Georgina’s new patient, Mr. Ryder, has been in residential…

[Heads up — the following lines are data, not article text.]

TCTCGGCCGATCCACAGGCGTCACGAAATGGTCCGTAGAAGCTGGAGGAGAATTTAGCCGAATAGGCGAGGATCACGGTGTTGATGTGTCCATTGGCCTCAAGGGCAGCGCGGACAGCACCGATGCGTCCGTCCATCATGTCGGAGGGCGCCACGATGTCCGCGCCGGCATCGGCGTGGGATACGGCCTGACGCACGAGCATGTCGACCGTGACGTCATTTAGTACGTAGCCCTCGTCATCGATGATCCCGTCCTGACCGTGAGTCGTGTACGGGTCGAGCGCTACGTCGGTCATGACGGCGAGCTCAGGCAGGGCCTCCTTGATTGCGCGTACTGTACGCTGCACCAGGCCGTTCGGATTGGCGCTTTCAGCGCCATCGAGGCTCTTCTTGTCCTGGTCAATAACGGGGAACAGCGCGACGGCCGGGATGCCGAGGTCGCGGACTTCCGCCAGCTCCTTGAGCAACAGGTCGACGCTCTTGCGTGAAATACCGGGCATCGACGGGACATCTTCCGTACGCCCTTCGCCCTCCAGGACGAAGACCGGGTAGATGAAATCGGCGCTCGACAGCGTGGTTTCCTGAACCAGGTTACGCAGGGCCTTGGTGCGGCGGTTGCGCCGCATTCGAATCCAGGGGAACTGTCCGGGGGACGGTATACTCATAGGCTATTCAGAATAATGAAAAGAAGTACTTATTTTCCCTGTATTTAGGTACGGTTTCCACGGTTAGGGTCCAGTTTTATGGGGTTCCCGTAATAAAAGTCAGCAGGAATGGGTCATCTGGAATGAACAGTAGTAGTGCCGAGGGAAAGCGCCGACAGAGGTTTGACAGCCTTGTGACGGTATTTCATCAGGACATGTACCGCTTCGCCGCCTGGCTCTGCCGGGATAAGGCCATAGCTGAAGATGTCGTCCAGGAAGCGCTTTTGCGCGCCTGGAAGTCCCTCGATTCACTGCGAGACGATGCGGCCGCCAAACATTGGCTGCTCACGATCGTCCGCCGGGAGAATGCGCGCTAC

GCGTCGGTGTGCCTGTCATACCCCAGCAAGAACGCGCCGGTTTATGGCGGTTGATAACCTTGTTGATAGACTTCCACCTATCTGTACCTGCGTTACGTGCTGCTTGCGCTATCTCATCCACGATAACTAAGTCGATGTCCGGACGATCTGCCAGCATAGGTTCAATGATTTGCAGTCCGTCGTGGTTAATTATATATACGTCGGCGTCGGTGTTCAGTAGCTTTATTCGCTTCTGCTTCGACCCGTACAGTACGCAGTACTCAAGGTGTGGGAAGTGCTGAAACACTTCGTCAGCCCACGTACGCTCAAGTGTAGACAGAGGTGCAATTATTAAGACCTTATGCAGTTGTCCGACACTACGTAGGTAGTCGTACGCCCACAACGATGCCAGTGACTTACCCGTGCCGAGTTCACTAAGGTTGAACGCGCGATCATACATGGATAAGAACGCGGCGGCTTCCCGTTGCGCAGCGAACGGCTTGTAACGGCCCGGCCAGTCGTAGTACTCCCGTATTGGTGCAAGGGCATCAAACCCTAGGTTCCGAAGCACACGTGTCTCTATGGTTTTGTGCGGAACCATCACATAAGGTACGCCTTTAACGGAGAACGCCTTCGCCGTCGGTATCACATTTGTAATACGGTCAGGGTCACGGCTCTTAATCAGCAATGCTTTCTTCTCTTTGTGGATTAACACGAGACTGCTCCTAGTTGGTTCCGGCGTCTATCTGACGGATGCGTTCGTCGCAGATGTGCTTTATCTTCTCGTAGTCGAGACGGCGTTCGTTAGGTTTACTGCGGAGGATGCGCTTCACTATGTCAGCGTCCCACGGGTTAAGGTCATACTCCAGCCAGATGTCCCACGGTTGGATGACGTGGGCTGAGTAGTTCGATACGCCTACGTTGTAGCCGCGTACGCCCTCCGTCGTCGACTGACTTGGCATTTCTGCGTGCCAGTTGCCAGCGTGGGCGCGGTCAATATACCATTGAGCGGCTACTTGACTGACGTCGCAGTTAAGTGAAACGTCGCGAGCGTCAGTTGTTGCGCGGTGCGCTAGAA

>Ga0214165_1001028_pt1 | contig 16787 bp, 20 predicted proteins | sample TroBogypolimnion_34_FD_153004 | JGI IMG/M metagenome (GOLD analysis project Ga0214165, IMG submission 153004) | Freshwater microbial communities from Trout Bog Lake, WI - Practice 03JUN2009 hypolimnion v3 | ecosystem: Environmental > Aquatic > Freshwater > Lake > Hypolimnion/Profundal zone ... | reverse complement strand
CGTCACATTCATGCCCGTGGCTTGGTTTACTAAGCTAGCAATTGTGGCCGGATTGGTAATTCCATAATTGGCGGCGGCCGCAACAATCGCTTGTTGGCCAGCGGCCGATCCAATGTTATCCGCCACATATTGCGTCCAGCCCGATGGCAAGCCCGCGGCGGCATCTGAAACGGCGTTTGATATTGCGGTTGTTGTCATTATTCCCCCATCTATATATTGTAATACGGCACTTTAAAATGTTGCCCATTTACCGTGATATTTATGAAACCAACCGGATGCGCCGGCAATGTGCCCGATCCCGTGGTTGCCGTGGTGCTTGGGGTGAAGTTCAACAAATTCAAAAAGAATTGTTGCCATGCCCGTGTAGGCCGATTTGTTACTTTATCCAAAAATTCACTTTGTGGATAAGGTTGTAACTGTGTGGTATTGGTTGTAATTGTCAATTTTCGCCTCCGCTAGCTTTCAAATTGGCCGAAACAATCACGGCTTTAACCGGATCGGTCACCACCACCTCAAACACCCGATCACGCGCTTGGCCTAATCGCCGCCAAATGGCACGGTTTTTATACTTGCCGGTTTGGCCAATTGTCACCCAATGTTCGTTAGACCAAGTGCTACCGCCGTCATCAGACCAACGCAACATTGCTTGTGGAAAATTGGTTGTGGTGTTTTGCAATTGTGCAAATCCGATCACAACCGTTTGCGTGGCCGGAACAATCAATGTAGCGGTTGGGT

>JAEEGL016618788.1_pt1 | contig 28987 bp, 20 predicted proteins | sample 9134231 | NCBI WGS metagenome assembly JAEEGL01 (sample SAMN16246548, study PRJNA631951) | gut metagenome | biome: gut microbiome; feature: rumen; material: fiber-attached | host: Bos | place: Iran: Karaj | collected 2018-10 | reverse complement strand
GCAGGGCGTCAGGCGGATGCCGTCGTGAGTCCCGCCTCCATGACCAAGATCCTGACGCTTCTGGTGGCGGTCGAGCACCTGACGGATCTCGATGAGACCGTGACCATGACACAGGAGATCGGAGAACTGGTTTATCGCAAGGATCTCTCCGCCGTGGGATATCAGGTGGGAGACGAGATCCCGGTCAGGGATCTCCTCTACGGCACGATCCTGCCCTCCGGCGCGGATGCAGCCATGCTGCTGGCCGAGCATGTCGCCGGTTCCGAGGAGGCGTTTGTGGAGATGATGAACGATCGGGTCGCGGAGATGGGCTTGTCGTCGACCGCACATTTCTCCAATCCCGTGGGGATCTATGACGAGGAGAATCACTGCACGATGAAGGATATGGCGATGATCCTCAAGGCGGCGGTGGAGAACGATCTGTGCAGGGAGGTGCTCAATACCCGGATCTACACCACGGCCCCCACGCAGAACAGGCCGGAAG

Question Georgina’s new patient, Mr. Ryder, has been in residential…  Georgina’s new patient, Mr. Ryder, has been in residential treatment for his schizophrenia for 8 years. She meets with Mr. Ryder’s family, who say they believe he has become more listless and withdrawn over the past year.      When she asks an aide to bring Mr. Ryder to join the session, she learns he has been in restraints due to a “temper tantrum.” The family is dismayed, and his brother speaks.      “We understand that Bill can be difficult, but he just seems to be in restraints more and more frequently these days, and we think that has something to do with his increasing listlessness and withdrawal. We’d like to ask that, moving forward, he be restrained as minimally as possible. Is that something we can work on?”      Georgina observes that Mr. Ryder does not speak, although clinical notes indicate that he does understand what is said to him. He averts his eyes when Georgina attempts to make eye contact. His previous nurse recorded that he is “unpredictable” and that he “becomes suddenly, inexplicably violent.”       “Bill wasn’t always like that,” his sister says. “When we’re with him and when he still lived at home, he would rock and shout, yes, but if we spoke calmly and told him firmly to lower his voice, he would. He never attacked us or anything. We know they get overworked here, but we see that sometimes they are immediately rough and impatient with Bill, and he gets aggressive.”      “Also,” his brother says, “Bill used to take good care of himself. He knows how to bathe and dress better than this.”      As Georgina talks to Mr. Ryder and his family and as the assessment gets more in-depth, she begins to have a feeling he may not need restraints nearly as often as he’s been getting them and that he needs to be challenged to return to a previous level of self-care.       “Bill, would you like to be restrained less often?”      “Yes,” he says.      “Do you think you could work on not being so angry if someone speaks to you more harshly than you’d like?”      “Maybe so,” he says. For the first time in their session, Bill makes eye contact with Georgina.      “Okay, let’s work on this,” she says.After the family leaves, she asks Bill if there is anything more she can do for him. “I want my own toothbrush,” he says, “and a comb, and Dial soap.” In his room, she sees that his toothbrush is kept locked up and that someone else has been in charge of his grooming. She speaks with Mr. Ryder’s doctor, and together they guide the team in challenging Bill to take more control of his self-care. The family and team agree to try it, though they are skeptical. When they talk to Bill, he glances out the window, but they see the first hint of a smile. What model do you think most applies to Mr. Ryder’s new treatment plan? What is your rationale for choosing this model? Health Science Science Nursing NURSING 101 Share QuestionEmailCopy link Comments (0)